Gorilla Manor is the debut album for L.A. based Local Natives. They have been gaining momentum since their album released in February and don’t seem like they will be slowing down anytime soon. They have reached # 3 on the New Artist Chart section of the Billboard 200.
Gorilla Manor consists of twelve very intricate and charming songs. The record has a sense of liveliness and reaches out to human abilities, emotions and reactions. “Wide Eyes” is the first track on the record that begins with open guitar sounds that create a sort of wave with the introduction of the three part harmonies that remain consistent throughout the entire record. The best song on the record is their single, entitled “Airplanes”. It begins with background clips of booing and moves into a strong piano introduction and follows much of the same pattern as the first song before getting to the bridge. Once you arrive towards the middle of the record it starts to drag in a somewhat different way than it started. There are a few sections that remind us of the initial attraction to the band.
“Camera Talk” is one of my least favorites, I don’t think it draws the same tone as the first few songs does on the record. It sounds very typical for the current trend running around lately, laying heavy like a Vampire Weekend tune. It is somewhat frustrating that the drummer has a typical knack for hitting his sticks on the sides of his drum, sounding like a constant clicking. It is a pretty typical technique for a band that otherwise, has more sophisticated instrumentation. However, what separates Local Natives are the three part harmonies. They aren’t mistaken for bad a-cappella, but are used to express the unification that this band has among its members. They know what the right dose is and they execute it well on this record. They have a way with their passive instrumentation and beautifully placed harmonizing vocals that wind up and smooth out every song.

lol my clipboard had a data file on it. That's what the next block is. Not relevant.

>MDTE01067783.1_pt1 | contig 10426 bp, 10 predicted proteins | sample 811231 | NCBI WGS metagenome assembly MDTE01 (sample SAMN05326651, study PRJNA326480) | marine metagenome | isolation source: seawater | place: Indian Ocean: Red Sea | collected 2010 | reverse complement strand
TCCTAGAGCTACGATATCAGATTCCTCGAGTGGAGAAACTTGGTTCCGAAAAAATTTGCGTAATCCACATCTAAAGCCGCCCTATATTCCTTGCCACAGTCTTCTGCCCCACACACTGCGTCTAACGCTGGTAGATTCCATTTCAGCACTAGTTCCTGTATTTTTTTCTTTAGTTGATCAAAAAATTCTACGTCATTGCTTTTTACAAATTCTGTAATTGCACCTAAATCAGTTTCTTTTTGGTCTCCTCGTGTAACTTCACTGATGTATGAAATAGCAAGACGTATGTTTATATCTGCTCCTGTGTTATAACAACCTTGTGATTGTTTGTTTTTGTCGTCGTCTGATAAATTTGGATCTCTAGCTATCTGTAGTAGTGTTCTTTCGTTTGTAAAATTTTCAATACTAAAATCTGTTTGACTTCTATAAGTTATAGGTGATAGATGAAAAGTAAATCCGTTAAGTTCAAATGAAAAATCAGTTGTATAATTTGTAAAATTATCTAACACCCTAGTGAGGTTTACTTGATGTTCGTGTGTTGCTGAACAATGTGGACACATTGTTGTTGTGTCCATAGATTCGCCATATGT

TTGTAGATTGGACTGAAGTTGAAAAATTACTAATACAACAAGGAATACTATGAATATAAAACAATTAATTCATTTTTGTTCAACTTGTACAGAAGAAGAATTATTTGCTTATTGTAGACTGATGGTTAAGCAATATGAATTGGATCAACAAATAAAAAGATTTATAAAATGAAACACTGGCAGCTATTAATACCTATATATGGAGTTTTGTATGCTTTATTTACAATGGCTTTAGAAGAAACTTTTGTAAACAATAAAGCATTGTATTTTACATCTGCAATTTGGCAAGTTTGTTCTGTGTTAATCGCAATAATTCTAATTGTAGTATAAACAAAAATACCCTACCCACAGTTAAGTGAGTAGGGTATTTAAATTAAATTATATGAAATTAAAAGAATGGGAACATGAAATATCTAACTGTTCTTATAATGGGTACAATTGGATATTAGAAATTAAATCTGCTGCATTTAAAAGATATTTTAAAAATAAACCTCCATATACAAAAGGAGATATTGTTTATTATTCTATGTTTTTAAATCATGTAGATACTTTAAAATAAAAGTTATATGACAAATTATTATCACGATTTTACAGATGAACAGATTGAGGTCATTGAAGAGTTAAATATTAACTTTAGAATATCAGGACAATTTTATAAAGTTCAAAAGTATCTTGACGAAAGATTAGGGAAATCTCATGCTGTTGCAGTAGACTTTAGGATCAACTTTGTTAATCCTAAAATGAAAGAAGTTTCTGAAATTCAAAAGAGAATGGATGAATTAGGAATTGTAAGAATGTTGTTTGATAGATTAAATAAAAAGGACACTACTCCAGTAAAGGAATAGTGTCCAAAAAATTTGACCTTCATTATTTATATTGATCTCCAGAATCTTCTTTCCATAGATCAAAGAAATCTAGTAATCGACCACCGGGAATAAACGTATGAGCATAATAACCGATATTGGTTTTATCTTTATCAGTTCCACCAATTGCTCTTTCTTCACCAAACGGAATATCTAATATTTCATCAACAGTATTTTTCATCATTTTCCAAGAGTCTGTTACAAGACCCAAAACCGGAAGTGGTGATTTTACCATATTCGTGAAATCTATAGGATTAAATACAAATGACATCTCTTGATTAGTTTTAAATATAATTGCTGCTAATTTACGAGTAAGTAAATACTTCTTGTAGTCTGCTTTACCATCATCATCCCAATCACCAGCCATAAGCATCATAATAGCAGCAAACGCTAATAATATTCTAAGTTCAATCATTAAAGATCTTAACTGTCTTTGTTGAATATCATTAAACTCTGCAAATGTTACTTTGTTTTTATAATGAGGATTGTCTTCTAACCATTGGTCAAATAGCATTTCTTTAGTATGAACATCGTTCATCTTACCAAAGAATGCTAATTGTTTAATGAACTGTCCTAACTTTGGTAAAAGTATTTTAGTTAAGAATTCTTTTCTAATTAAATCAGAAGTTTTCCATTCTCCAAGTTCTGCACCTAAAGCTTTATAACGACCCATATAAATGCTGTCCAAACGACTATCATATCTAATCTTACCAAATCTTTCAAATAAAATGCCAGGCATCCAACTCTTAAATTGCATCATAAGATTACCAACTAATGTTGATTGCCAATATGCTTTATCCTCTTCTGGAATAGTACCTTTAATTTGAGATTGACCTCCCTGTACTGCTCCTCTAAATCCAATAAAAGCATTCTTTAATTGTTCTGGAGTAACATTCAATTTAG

Overall, the lyrics are cleaver and gentle, even endearing without fussing with bad metaphors. One of the lines in “Airplanes” says, “I bet when I leave my body to the sky the wait will be worth it”. It has a gorgeous melody to prop up the great writing, which is something most bands struggle with. Gorilla Manor is a record you might feel you have heard before but with a familiar memory that gives you happiness. Gorilla Manor is one of the best records that I have heard all year; I am sure it will be included in many of the top lists for 2010.